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From Nikola Milutinovic <>
Subject RMI classloader issues in TC - second time
Date Sun, 05 Jun 2005 21:48:48 GMT
Hi all.

I have been mucking around this for some time and have some empirical 
data and a question for the list.


I'm building a web client for a RMI client/server application. RMI 
server and client are working from command line. Next I built 
JSP/Servlet which uses that RMI client interface to give web GUI to the 

RMI server: "SearchServerStub implements SearchRMI"
RMI Stub: "SearchServerStub_Stub" (I'm running in JDK 1.5.0, thus no 
"*_Skel" class)
RMI client: "SearchClientRMI"

Whenever my Servlet/JSP executes a method of SearchClientRMI, which has 
this in it:

SearchRMI server = (SearchRMI) Naming.lookup( "rmi://localhost/Search" );

I get a ClassCastException: SearchSearverStub_Stub. I have inspected 
this from a debugger (JBuilder) and the class that is returned from 
"Naming.lookup(...)" is SearchServerStub_Stub", which DOES implement 


Well, fiddling around with the whole setup has given me a situation 
under which this works. If I copy "SearchServerStub_Stub" into 
WEB-INF/classes I do not get the exception.


I can say with 99% certainty that this is a classloader issue. TC sets 
up a classloader for my web-app which reads from WEB-INF/{classes,lib} - 
that I know. RMI has it's own classloader, as it must - that I also 
know. It looks like the class loaded by one classloader cannot mix with 
a class from another. I believe I have read something like that in one 
JBoss article. In this case my local webapp classloader is first 
queried, I guess, and it loads the requested class from it's classpath.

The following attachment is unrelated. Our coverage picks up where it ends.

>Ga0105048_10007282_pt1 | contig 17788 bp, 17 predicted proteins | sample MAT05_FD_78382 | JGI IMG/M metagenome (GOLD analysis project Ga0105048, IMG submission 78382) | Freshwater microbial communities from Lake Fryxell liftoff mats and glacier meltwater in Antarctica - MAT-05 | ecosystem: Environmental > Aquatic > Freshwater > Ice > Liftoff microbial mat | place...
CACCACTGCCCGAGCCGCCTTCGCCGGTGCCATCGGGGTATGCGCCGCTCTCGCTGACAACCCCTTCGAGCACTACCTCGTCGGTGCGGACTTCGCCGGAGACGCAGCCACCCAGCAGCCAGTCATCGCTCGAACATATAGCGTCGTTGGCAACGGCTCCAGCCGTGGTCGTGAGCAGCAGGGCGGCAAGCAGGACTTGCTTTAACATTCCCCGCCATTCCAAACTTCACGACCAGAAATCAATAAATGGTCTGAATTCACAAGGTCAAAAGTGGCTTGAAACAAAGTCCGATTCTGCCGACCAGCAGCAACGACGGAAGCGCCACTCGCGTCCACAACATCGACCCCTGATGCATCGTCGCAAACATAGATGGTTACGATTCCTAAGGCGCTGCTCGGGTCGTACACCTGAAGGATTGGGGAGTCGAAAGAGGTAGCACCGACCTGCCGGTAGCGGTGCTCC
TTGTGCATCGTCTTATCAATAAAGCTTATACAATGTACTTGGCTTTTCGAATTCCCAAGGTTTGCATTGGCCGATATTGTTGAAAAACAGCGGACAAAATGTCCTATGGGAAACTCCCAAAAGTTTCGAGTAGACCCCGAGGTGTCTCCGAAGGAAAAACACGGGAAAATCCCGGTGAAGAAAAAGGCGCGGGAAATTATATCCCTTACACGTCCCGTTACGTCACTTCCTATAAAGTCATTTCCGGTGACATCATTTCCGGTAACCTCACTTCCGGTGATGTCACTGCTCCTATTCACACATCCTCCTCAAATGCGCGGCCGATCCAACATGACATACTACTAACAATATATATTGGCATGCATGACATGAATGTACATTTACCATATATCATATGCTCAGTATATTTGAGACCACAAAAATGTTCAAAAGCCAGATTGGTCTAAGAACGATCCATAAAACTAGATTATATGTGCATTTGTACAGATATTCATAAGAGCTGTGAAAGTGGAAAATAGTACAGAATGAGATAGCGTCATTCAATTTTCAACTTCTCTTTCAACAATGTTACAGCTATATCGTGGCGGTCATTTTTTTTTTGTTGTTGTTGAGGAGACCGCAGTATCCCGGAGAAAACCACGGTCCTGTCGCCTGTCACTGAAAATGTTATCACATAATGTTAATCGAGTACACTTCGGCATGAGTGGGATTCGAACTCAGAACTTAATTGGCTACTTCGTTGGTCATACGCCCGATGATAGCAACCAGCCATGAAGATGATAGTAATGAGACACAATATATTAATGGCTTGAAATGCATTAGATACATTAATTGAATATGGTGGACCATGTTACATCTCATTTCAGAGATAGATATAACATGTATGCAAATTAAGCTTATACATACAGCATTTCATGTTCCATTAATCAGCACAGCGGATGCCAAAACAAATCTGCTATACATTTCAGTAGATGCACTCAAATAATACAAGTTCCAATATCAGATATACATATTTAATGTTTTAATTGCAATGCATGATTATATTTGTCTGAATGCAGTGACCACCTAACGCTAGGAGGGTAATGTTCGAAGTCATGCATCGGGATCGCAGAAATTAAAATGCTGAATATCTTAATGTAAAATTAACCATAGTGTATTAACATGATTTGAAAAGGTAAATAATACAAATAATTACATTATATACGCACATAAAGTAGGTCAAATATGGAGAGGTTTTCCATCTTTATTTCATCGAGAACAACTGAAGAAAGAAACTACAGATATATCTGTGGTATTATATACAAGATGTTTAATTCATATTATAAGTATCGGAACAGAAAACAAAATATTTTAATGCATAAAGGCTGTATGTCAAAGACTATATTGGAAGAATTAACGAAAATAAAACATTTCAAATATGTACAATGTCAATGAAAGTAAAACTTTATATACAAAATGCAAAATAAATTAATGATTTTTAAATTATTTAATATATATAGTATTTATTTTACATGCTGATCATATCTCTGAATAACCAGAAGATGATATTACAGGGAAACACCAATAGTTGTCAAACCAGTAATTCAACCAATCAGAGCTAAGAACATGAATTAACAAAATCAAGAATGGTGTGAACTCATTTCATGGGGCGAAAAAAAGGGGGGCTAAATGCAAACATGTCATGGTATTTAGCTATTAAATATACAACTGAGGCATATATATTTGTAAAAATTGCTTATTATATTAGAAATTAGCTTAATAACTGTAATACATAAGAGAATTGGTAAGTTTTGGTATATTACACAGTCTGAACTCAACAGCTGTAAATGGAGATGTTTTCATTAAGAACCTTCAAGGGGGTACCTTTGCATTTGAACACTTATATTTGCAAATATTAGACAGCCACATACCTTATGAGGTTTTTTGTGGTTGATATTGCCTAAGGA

In unsuccessful case, the _Stub class was loaded by RMI's classloader 
and thus the difference.


Given my situation, what is your recomendation I should do?

I can copy stub classes to the client, but that is awkward and IT IS NOT 
what RMI was intended for. It was intended for transparent and network 
located classloading. If I have to copy RMI stub classes (and, I 
suspect, implementation classes, too) to the client (web application, in 
this case), then I'm better off not using RMI at all. Can someone 
advise? Has anyone been bitten by this?

I think this is mostly intended for the TC developers, not to forget 
JBoss group, too. But, anyone who has insight into this matter is 
welcome. I'm relieved to have a working solution, even if it is a 
patch-quality. I will have to evaluate the applicability of RMI in this 

It could be that I'm doing something wrong here. Just to note, I'm not 
setting on TC anything RMI specific, like "-Djava.rmi.server.codebase", 
only the security policy (and, boy, does that need being relaxed, I had 
to open connection to TCP ports 1024-65535).


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